# FRTB Vega Risk Charge

• Various risk charges must be calculated under the Standardised Approach of the FRTB.
• These risk charges are split into Delta, Vega and Curvature.
• Vega Risk Charge is complicated to calculate as we must build several co-variance matrices.
• We provide a step-by-step explanation of all of the calculations involved.
• We use Excel throughout to calculate and illustrate the various stages involved in calculating the FRTB Vega Risk Charge.

### Fundamental Review of the Trading Book

I am going to dig deep into the calculations required to explain the FRTB Standardised Approach for option products. This first blog will tackle the Vega Risk charge. Whilst the commentary concentrates on Rates products, the methodology is extensible into all other asset classes.

Our reference document throughout is the BCBS January 2016 publication “Minimum Capital Requirements for Market Risk.” With a working (and recently updatedISDA SIMM IM model in Excel, the similarities of the calculations are striking. It may also be beneficial to take a look at my first blog on FRTB Excel Calculations.

If you are interested in replicating the calculations yourself, I would take a look at ISDA SIMM in Excel for more detailed explanations of the Excel formulae.

### 1. Risk Inputs

We first find the sensitivity to each risk factor. This is the input to our FRTB model. For Vega Risk, these risk factors are defined by a volatility grid. The “two dimensions” referred to are simply the maturities of both the option expiry and the underlying swap. Our inputs are therefore the following sensitivities:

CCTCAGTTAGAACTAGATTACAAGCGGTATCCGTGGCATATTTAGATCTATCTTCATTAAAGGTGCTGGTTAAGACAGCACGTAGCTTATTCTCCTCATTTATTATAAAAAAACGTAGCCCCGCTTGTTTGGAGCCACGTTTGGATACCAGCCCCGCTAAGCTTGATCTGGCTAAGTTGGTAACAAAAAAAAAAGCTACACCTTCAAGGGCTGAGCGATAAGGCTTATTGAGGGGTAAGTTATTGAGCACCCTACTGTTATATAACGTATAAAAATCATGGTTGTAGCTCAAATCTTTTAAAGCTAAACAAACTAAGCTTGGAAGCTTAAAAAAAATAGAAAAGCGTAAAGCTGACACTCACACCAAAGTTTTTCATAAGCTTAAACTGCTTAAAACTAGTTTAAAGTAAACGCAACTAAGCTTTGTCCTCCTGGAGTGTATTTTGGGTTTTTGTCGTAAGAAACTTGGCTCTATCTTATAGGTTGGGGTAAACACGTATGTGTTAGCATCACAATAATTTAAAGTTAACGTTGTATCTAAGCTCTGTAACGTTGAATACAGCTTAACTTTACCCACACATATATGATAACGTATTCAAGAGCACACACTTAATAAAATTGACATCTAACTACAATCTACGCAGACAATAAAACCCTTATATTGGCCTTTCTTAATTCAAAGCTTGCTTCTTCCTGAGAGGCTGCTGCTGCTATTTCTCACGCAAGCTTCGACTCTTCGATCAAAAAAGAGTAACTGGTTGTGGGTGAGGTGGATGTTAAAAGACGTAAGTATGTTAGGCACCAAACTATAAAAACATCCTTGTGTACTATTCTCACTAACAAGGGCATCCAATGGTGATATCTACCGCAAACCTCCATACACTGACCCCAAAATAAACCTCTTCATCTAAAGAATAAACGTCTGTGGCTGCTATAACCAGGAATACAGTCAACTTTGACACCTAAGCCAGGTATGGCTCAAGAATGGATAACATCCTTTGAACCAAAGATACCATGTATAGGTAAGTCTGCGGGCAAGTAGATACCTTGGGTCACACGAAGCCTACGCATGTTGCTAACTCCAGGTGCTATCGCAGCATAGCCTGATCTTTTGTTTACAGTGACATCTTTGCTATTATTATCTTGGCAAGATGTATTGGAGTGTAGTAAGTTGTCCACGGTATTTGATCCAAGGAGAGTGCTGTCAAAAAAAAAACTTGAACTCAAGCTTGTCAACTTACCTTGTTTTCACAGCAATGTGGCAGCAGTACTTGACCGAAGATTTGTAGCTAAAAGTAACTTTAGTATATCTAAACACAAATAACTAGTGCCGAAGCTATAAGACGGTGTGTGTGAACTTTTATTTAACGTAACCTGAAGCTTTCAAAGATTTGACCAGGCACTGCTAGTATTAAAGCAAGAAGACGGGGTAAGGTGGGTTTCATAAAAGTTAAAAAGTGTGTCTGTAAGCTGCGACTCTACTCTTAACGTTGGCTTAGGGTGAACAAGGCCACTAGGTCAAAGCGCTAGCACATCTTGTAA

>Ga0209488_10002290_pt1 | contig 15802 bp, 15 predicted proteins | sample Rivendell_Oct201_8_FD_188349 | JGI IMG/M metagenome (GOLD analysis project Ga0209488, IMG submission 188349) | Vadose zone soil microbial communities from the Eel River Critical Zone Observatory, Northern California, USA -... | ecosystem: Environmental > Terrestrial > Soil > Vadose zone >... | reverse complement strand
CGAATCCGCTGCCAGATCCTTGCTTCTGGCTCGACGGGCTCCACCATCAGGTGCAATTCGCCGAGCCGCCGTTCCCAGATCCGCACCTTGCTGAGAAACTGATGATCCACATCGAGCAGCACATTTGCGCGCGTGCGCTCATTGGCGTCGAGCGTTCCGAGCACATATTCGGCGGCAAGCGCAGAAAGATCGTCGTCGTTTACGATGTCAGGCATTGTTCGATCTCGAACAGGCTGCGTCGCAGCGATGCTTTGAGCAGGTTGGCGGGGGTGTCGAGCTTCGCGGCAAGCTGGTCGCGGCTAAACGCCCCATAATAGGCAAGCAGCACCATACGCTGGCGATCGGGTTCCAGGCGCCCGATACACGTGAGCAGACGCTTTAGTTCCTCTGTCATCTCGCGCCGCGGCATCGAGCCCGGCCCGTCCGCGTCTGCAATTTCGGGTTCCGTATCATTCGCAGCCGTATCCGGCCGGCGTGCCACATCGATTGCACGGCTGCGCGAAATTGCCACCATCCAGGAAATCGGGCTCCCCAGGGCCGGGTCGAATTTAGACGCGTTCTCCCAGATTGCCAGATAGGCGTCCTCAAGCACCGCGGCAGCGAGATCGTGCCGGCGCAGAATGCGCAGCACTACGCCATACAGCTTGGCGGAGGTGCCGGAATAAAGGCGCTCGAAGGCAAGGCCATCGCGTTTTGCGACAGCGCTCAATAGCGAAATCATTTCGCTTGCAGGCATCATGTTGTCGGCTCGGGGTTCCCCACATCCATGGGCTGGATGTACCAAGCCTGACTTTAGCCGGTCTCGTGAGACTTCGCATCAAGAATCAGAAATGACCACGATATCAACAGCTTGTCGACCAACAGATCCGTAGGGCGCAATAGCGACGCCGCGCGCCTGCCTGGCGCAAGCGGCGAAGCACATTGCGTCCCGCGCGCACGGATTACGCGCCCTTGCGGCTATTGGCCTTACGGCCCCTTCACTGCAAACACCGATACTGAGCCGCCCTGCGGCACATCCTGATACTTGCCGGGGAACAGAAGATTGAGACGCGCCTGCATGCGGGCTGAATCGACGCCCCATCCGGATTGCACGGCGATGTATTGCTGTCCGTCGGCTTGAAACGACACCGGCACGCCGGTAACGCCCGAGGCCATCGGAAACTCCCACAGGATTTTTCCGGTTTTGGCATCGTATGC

Showing;

• The expiry time of the option on the vertical axis
• The maturity of the underlying (in our case an IRS) along the horizontal axis
• The input sensitivity is the Vega multiplied by the implied volatility (see our ISDA SIMM – Swaptions blog).

As a side note, whilst ISDA SIMM collapses this grid so that Vega is described along a single axis, FRTB approaches Vega risk in a different manner. This has implications for data manipulation down the line. FRTB is more akin to how we look at Swaption volumes in SDRView Pro:

### 2. Risk Weightings

We now apply the appropriate risk weighting to the grid of Vega risks. The FRTB documentation defines the Risk Weighting as:

$$\tag {1} RW_{k} = min \big[ 0.55 \frac{\sqrt{60}}{\sqrt{10}}; 100 \% \big]$$

Which in essence means that the Vega Risk Weight is a single point vector equal to 100% for Interest Rates. This is a particular quirk in the FRTB documentation. The $$\sqrt{60}$$ is a variable by risk class, but there are only large cap equities that actually result in a risk weight less than 100%. It would have been easier just to say that…..hey ho.

My Vega Weighted Sensitivities that I need to carry forward now look…exactly the same as my input sensitivities! At least this bit is simple then.

### 3. Correlations (a.k.a “the fun part”)

Last week we had the joy of creating a new co-variance matrix to combine Delta IM amounts for a multiple currency portfolio in ISDA SIMM. Turns out, that was merely a warm up act for Vega Risk in FRTB.

For our grid of Vega Risks, we must now define the co-variance of each point with every other point. This is defined as:

$$\tag {2} ρ_{kl} = min \big[ ρ_{kl}^{(Expiry)}.ρ_{kl}^{(UnderlyingMaturity)}; 1 \big]$$

Meaning that we have to look at the maturity of both the option expiry and the swap itself to know what correlation factor to apply. This presents some nice spreadsheeting challenges in Excel!

The FRTB formula to calculate each $$ρ_{kl}$$ looks fairly daunting:

$$\tag {3} ρ_{kl} = e^{-α.\frac {|T_{k}-T_{l}|}{min(T_{k};T_{l})} }$$

In reality, α is equal to 1% and we are just multiplying it by the ratio of the maturity difference divided by the shortest maturity. Fairly simple….

The key thing is that we have to calculate $$ρ_{kl}$$ for both the option expiries and the underlying swap maturities. That gives us a very large grid of co-variance.

### 4. Calculate all Vega Correlations according to Equation (3)

This interim step gives us a very large co-variance matrix of expiries and underlying swap maturities: